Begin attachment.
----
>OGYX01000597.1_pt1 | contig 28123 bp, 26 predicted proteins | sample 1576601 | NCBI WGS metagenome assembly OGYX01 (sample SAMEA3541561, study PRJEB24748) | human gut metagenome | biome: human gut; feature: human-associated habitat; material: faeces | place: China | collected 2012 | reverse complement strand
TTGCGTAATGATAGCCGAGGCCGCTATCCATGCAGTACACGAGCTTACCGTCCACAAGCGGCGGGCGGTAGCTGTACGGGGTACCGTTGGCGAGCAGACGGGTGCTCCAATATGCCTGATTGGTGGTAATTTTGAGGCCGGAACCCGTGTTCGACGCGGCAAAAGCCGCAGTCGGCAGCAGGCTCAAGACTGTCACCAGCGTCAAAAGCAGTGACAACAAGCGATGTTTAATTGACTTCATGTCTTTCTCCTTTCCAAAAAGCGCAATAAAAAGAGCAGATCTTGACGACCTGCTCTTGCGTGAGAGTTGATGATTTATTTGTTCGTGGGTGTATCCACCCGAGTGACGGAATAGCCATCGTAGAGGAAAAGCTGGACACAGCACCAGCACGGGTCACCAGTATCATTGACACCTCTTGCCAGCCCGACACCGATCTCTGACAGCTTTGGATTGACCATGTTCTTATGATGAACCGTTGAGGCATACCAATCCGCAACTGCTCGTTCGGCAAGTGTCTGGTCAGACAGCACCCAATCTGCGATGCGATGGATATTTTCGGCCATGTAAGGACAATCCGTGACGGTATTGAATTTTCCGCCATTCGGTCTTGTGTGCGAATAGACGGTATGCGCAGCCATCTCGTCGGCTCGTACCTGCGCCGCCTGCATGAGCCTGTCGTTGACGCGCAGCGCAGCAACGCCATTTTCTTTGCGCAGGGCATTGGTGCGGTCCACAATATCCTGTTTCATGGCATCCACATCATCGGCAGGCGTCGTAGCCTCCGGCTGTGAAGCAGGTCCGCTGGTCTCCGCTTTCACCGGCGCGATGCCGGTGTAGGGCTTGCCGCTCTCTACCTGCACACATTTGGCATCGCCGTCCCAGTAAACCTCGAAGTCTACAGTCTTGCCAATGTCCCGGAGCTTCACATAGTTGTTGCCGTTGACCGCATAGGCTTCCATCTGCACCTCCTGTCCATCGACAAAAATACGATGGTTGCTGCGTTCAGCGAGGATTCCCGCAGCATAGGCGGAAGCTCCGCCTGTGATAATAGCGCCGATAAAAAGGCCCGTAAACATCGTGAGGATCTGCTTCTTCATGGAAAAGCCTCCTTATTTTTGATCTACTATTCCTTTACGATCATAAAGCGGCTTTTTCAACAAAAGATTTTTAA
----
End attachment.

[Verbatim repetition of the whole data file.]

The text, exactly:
>OGYX01000597.1_pt1 | contig 28123 bp, 26 predicted proteins | sample 1576601 | NCBI WGS metagenome assembly OGYX01 (sample SAMEA3541561, study PRJEB24748) | human gut metagenome | biome: human gut; feature: human-associated habitat; material: faeces | place: China | collected 2012 | reverse complement strand
TTGCGTAATGATAGCCGAGGCCGCTATCCATGCAGTACACGAGCTTACCGTCCACAAGCGGCGGGCGGTAGCTGTACGGGGTACCGTTGGCGAGCAGACGGGTGCTCCAATATGCCTGATTGGTGGTAATTTTGAGGCCGGAACCCGTGTTCGACGCGGCAAAAGCCGCAGTCGGCAGCAGGCTCAAGACTGTCACCAGCGTCAAAAGCAGTGACAACAAGCGATGTTTAATTGACTTCATGTCTTTCTCCTTTCCAAAAAGCGCAATAAAAAGAGCAGATCTTGACGACCTGCTCTTGCGTGAGAGTTGATGATTTATTTGTTCGTGGGTGTATCCACCCGAGTGACGGAATAGCCATCGTAGAGGAAAAGCTGGACACAGCACCAGCACGGGTCACCAGTATCATTGACACCTCTTGCCAGCCCGACACCGATCTCTGACAGCTTTGGATTGACCATGTTCTTATGATGAACCGTTGAGGCATACCAATCCGCAACTGCTCGTTCGGCAAGTGTCTGGTCAGACAGCACCCAATCTGCGATGCGATGGATATTTTCGGCCATGTAAGGACAATCCGTGACGGTATTGAATTTTCCGCCATTCGGTCTTGTGTGCGAATAGACGGTATGCGCAGCCATCTCGTCGGCTCGTACCTGCGCCGCCTGCATGAGCCTGTCGTTGACGCGCAGCGCAGCAACGCCATTTTCTTTGCGCAGGGCATTGGTGCGGTCCACAATATCCTGTTTCATGGCATCCACATCATCGGCAGGCGTCGTAGCCTCCGGCTGTGAAGCAGGTCCGCTGGTCTCCGCTTTCACCGGCGCGATGCCGGTGTAGGGCTTGCCGCTCTCTACCTGCACACATTTGGCATCGCCGTCCCAGTAAACCTCGAAGTCTACAGTCTTGCCAATGTCCCGGAGCTTCACATAGTTGTTGCCGTTGACCGCATAGGCTTCCATCTGCACCTCCTGTCCATCGACAAAAATACGATGGTTGCTGCGTTCAGCGAGGATTCCCGCAGCATAGGCGGAAGCTCCGCCTGTGATAATAGCGCCGATAAAAAGGCCCGTAAACATCGTGAGGATCTGCTTCTTCATGGAAAAGCCTCCTTATTTTTGATCTACTATTCCTTTACGATCATAAAGCGGCTTTTTCAACAAAAGATTTTTAA